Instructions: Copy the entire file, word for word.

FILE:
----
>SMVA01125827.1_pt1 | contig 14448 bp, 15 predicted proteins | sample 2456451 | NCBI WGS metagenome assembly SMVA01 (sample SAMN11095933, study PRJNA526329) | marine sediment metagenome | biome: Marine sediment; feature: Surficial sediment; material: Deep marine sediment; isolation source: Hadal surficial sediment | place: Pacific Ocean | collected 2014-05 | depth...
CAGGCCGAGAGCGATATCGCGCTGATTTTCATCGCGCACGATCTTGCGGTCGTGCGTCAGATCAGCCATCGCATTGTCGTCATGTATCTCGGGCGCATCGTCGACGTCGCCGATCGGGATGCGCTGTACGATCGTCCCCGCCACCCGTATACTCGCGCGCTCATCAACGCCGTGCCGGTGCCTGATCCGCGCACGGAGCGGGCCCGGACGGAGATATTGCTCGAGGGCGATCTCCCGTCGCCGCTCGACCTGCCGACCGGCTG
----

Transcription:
>SMVA01125827.1_pt1 | contig 14448 bp, 15 predicted proteins | sample 2456451 | NCBI WGS metagenome assembly SMVA01 (sample SAMN11095933, study PRJNA526329) | marine sediment metagenome | biome: Marine sediment; feature: Surficial sediment; material: Deep marine sediment; isolation source: Hadal surficial sediment | place: Pacific Ocean | collected 2014-05 | depth...
CAGGCCGAGAGCGATATCGCGCTGATTTTCATCGCGCACGATCTTGCGGTCGTGCGTCAGATCAGCCATCGCATTGTCGTCATGTATCTCGGGCGCATCGTCGACGTCGCCGATCGGGATGCGCTGTACGATCGTCCCCGCCACCCGTATACTCGCGCGCTCATCAACGCCGTGCCGGTGCCTGATCCGCGCACGGAGCGGGCCCGGACGGAGATATTGCTCGAGGGCGATCTCCCGTCGCCGCTCGACCTGCCGACCGGCTG